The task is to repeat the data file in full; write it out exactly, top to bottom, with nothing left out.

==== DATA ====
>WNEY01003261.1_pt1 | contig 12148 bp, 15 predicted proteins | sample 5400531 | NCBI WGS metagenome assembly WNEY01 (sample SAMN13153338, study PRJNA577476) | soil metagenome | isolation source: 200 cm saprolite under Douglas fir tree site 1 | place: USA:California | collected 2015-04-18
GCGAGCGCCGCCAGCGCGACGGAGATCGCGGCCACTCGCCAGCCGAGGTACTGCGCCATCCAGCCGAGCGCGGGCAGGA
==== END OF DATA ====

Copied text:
>WNEY01003261.1_pt1 | contig 12148 bp, 15 predicted proteins | sample 5400531 | NCBI WGS metagenome assembly WNEY01 (sample SAMN13153338, study PRJNA577476) | soil metagenome | isolation source: 200 cm saprolite under Douglas fir tree site 1 | place: USA:California | collected 2015-04-18
GCGAGCGCCGCCAGCGCGACGGAGATCGCGGCCACTCGCCAGCCGAGGTACTGCGCCATCCAGCCGAGCGCGGGCAGGA